×
Page 33
Suggested Citation:"Grain Amaranths." National Research Council. 1984. Amaranth: Modern Prospects for an Ancient Crop. Washington, DC: The National Academies Press. doi: 10.17226/19381.
×
Page 34
Suggested Citation:"Grain Amaranths." National Research Council. 1984. Amaranth: Modern Prospects for an Ancient Crop. Washington, DC: The National Academies Press. doi: 10.17226/19381.
×
Page 35
Suggested Citation:"Grain Amaranths." National Research Council. 1984. Amaranth: Modern Prospects for an Ancient Crop. Washington, DC: The National Academies Press. doi: 10.17226/19381.
×
Page 36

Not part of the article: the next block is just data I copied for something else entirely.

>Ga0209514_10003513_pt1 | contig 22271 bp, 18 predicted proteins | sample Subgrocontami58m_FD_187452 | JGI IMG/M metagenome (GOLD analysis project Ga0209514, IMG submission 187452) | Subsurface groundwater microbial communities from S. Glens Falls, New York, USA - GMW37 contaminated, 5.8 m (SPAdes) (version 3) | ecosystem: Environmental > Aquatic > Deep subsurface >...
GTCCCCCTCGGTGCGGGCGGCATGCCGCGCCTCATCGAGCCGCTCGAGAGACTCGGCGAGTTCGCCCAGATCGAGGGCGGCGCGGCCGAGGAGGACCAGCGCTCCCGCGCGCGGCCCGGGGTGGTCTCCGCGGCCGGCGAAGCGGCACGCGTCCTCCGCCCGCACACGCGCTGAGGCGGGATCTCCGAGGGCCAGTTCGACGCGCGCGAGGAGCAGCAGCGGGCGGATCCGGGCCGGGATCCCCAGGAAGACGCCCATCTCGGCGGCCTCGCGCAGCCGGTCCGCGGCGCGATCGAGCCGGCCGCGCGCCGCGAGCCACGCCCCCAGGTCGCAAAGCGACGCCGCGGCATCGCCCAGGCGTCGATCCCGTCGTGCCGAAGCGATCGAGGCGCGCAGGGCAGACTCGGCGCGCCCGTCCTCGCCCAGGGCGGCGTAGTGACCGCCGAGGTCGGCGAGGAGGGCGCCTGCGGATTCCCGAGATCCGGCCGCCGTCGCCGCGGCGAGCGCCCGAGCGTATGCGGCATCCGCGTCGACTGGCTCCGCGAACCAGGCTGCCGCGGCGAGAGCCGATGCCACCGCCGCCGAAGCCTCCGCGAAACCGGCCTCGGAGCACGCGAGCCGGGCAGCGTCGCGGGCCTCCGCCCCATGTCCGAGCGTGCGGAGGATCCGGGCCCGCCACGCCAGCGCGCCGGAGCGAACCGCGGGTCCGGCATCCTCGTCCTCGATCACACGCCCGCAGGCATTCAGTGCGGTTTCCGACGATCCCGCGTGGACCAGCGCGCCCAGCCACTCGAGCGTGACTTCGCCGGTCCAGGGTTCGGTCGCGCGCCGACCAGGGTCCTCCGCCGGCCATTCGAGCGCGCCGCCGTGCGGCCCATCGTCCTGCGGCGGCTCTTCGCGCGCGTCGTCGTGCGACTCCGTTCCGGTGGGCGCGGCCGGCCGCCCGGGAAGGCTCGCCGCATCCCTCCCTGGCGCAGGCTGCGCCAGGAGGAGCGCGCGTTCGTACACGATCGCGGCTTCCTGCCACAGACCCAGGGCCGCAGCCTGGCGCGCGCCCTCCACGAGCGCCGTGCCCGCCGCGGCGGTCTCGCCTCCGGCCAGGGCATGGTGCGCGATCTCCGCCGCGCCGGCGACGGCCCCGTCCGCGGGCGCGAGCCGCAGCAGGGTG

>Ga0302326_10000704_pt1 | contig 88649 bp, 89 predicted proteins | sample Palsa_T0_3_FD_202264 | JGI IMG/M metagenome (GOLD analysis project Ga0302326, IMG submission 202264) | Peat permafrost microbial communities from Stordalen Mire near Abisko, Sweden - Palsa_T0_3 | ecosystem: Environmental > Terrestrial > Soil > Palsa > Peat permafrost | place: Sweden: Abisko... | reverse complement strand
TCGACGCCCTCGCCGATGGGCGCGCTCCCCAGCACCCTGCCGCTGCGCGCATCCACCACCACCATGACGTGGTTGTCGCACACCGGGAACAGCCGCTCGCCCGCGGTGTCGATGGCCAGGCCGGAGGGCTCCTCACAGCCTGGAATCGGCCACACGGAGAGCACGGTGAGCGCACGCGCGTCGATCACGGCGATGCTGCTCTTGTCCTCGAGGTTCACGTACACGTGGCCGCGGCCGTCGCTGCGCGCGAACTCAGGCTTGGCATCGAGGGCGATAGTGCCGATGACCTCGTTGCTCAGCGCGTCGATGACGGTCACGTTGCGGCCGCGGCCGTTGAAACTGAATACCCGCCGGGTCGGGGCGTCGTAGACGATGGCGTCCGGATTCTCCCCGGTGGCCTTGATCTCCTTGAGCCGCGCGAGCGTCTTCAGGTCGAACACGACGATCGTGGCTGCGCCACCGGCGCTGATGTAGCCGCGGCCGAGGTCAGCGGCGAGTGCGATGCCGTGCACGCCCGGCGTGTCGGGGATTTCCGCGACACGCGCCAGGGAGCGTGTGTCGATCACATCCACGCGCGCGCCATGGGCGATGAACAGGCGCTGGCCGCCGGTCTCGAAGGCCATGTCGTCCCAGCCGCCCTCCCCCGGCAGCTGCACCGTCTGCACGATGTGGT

Suggested Citation:"Grain Amaranths." National Research Council. 1984. Amaranth: Modern Prospects for an Ancient Crop. Washington, DC: The National Academies Press. doi: 10.17226/19381.
×
Page 37
Suggested Citation:"Grain Amaranths." National Research Council. 1984. Amaranth: Modern Prospects for an Ancient Crop. Washington, DC: The National Academies Press. doi: 10.17226/19381.
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Page 38